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Unifying Mexico’s Police

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Posted on Oct 2, 2010
Flickr / Jesús Villaseca Pérez

In the face of news that at least 20 tourists had just been kidnapped in Acapulco, the Mexican government has announced the preparation of a plan to alter the nation’s police structure that would essentially federalize the country’s 2,200 local police departments under a unified command.

A link to the kidnapping story is available here.

Drug-related violence has led to the deaths of almost 30,000 people in the past several years, and the capacity for the state to secure the population has been significantly undermined. —JCL

The New York Times:

The Mexican government is preparing a plan to radically alter the nation’s police forces, hoping not only to instill a trust the public has never had in them but also to choke off a critical source of manpower for organized crime.

The proposal, which the president’s aides say is expected in the coming weeks, would all but do away with the nation’s 2,200 local police departments and place their duties under a “unified command.” It comes at a critical moment for President Felipe Calderón, who faces mounting pressure from the United States and within Mexico to demonstrate progress in defeating the drug cartels.

He has already hurled the military into the fight, using soldiers to buttress the federal police and battle the drug traffickers, but violence continues to soar and corruption among the nation’s police forces remains a constant, fundamental scourge.

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By Bruce Anderson, October 4, 2010 at 3:11 am Link to this comment
(Unregistered commenter)

If mexico’s federal police start doing their jobs cracking down on criminals and eliminating safe havens, how can that be a bad thing. Don’t expect too much out of that third world country however.Their only real hope lies in statehood. And that is a long way off.

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Fat Freddy's avatar

By Fat Freddy, October 3, 2010 at 3:09 am Link to this comment

Who the Hell vacations in Acapulco any more? Hey, dumb asses, Dominican Republic, all-inclusive, is the way to go. Then there’s always Costa Rica. Nice.

The only way to end drug related violence, is to “legalize” drugs. Eliminate all Sched, I and II classifications.

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Rigor's avatar

By Rigor, October 2, 2010 at 7:43 pm Link to this comment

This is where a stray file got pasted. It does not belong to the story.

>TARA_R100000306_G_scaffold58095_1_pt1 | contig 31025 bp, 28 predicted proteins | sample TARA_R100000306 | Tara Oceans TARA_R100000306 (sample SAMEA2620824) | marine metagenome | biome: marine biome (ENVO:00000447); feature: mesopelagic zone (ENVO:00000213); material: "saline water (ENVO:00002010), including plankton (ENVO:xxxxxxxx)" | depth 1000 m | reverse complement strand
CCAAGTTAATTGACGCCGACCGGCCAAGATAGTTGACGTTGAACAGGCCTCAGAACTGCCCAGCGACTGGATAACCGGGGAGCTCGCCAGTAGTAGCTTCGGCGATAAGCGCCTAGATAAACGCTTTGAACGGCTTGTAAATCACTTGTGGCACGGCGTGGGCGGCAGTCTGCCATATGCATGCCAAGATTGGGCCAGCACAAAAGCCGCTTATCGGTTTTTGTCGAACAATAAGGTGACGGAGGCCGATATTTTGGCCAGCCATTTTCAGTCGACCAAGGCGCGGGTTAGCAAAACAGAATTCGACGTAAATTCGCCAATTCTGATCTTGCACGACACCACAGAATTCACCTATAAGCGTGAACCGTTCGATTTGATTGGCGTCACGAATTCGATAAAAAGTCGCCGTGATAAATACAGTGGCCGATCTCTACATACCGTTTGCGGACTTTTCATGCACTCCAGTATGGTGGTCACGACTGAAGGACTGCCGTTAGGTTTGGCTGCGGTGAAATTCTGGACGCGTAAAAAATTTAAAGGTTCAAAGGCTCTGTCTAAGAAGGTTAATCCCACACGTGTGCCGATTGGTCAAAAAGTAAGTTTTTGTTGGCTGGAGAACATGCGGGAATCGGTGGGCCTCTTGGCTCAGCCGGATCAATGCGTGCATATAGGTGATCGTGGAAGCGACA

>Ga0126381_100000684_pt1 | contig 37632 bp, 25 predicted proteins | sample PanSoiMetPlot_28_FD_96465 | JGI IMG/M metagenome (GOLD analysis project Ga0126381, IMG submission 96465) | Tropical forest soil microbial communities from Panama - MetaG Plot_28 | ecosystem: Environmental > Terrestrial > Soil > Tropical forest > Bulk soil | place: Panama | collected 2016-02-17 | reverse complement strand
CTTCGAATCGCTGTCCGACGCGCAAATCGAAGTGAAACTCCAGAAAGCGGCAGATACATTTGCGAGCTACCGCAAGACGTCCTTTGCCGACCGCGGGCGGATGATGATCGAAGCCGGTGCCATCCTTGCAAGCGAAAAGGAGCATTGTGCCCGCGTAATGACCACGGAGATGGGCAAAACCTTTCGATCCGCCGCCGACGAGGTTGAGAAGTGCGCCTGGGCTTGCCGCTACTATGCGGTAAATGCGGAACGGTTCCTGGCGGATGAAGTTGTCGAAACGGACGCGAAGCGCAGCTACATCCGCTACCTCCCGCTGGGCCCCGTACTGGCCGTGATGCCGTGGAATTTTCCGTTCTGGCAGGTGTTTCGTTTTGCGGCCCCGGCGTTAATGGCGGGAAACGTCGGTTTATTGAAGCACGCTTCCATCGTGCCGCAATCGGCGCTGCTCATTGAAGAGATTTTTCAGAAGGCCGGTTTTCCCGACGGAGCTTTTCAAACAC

Federalizing the “local” cops is the last gasp of a
dying government.

They think this will help where in fact it will
make the gap between law enforcement and the narcos
even wider - creating the final polarizing catalyst
for civil war.
Local cops that won’t make the grade for the
federals will turn to the narcos right away. Be
assured that right after this news came out
decisions were being made as to which side to take,
and they are based on two things: Money &
Survivability.
Here in Arizona this news is spreading like
wildfire, because it only means more violence.
Nobody here expects OUR government to protect us and
theres now an idea floating around for a “Guard
Fund” that people can donate to for the governor to
use to deploy our State National Guard - since our
lame ass president refuses to help, <-(a true “enemy
of the state” by any definition).

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By 2ndRevolution, October 2, 2010 at 3:36 pm Link to this comment
(Unregistered commenter)

How are drug activities and kidnapping linked?  This article does a poor job of connecting the gap; are they using them as mules? or can you prove its only the drug cartels that are kidnapping tourists and or citizens? 

Its very sad(but unsurprising)but you are not seeing much mainstream coverage of this very volatile problem to our south.

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PatrickHenry's avatar

By PatrickHenry, October 2, 2010 at 12:08 pm Link to this comment

They need Elliot Ness.

If the killing on the border continues I would support U.S. military intervention to go in and clean out those cartels, with Mexico’s permission.

Lets rotate those serving in Iraq and Afghanistan to the U.S. southwest.

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By berniem, October 2, 2010 at 11:21 am Link to this comment

If Mexico federalizes all it’s cops will that mean that none of them will have those stinkin’ badges?

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